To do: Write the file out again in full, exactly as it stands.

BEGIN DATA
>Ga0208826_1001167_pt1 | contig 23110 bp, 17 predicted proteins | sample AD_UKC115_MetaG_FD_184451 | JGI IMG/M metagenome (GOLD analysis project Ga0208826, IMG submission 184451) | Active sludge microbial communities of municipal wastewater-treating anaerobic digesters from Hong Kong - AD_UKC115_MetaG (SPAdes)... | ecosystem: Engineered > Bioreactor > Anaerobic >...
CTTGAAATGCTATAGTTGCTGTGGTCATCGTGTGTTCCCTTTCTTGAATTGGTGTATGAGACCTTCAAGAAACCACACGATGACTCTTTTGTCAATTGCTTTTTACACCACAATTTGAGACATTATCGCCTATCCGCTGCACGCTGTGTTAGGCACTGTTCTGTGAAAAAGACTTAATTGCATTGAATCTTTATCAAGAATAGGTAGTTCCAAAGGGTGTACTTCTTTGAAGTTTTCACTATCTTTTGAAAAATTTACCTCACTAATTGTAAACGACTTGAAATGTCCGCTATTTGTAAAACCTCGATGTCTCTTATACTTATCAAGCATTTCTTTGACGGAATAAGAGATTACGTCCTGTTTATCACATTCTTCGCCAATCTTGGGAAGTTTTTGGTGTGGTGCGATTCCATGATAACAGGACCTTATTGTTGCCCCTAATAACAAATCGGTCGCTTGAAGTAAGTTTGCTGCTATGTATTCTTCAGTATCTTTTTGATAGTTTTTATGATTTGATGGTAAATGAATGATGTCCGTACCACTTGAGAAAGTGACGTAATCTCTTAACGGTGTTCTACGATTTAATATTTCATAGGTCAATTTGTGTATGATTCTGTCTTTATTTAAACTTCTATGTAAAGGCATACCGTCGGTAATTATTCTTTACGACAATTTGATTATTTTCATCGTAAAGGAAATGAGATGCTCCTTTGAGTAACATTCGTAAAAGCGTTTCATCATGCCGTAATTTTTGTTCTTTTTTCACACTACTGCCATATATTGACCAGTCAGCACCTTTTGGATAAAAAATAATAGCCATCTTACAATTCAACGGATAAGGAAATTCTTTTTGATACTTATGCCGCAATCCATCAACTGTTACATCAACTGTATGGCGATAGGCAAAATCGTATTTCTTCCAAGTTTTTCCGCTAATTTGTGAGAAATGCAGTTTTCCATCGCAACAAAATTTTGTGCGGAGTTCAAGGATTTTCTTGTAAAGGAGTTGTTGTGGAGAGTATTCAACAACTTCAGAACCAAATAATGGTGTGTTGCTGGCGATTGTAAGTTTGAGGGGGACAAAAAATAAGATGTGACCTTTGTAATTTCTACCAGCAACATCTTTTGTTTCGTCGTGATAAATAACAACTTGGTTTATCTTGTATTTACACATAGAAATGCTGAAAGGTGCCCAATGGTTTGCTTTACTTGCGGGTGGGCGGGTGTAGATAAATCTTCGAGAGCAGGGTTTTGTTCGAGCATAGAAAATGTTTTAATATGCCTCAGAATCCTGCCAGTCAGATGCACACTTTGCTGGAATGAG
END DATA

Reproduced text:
>Ga0208826_1001167_pt1 | contig 23110 bp, 17 predicted proteins | sample AD_UKC115_MetaG_FD_184451 | JGI IMG/M metagenome (GOLD analysis project Ga0208826, IMG submission 184451) | Active sludge microbial communities of municipal wastewater-treating anaerobic digesters from Hong Kong - AD_UKC115_MetaG (SPAdes)... | ecosystem: Engineered > Bioreactor > Anaerobic >...
CTTGAAATGCTATAGTTGCTGTGGTCATCGTGTGTTCCCTTTCTTGAATTGGTGTATGAGACCTTCAAGAAACCACACGATGACTCTTTTGTCAATTGCTTTTTACACCACAATTTGAGACATTATCGCCTATCCGCTGCACGCTGTGTTAGGCACTGTTCTGTGAAAAAGACTTAATTGCATTGAATCTTTATCAAGAATAGGTAGTTCCAAAGGGTGTACTTCTTTGAAGTTTTCACTATCTTTTGAAAAATTTACCTCACTAATTGTAAACGACTTGAAATGTCCGCTATTTGTAAAACCTCGATGTCTCTTATACTTATCAAGCATTTCTTTGACGGAATAAGAGATTACGTCCTGTTTATCACATTCTTCGCCAATCTTGGGAAGTTTTTGGTGTGGTGCGATTCCATGATAACAGGACCTTATTGTTGCCCCTAATAACAAATCGGTCGCTTGAAGTAAGTTTGCTGCTATGTATTCTTCAGTATCTTTTTGATAGTTTTTATGATTTGATGGTAAATGAATGATGTCCGTACCACTTGAGAAAGTGACGTAATCTCTTAACGGTGTTCTACGATTTAATATTTCATAGGTCAATTTGTGTATGATTCTGTCTTTATTTAAACTTCTATGTAAAGGCATACCGTCGGTAATTATTCTTTACGACAATTTGATTATTTTCATCGTAAAGGAAATGAGATGCTCCTTTGAGTAACATTCGTAAAAGCGTTTCATCATGCCGTAATTTTTGTTCTTTTTTCACACTACTGCCATATATTGACCAGTCAGCACCTTTTGGATAAAAAATAATAGCCATCTTACAATTCAACGGATAAGGAAATTCTTTTTGATACTTATGCCGCAATCCATCAACTGTTACATCAACTGTATGGCGATAGGCAAAATCGTATTTCTTCCAAGTTTTTCCGCTAATTTGTGAGAAATGCAGTTTTCCATCGCAACAAAATTTTGTGCGGAGTTCAAGGATTTTCTTGTAAAGGAGTTGTTGTGGAGAGTATTCAACAACTTCAGAACCAAATAATGGTGTGTTGCTGGCGATTGTAAGTTTGAGGGGGACAAAAAATAAGATGTGACCTTTGTAATTTCTACCAGCAACATCTTTTGTTTCGTCGTGATAAATAACAACTTGGTTTATCTTGTATTTACACATAGAAATGCTGAAAGGTGCCCAATGGTTTGCTTTACTTGCGGGTGGGCGGGTGTAGATAAATCTTCGAGAGCAGGGTTTTGTTCGAGCATAGAAAATGTTTTAATATGCCTCAGAATCCTGCCAGTCAGATGCACACTTTGCTGGAATGAG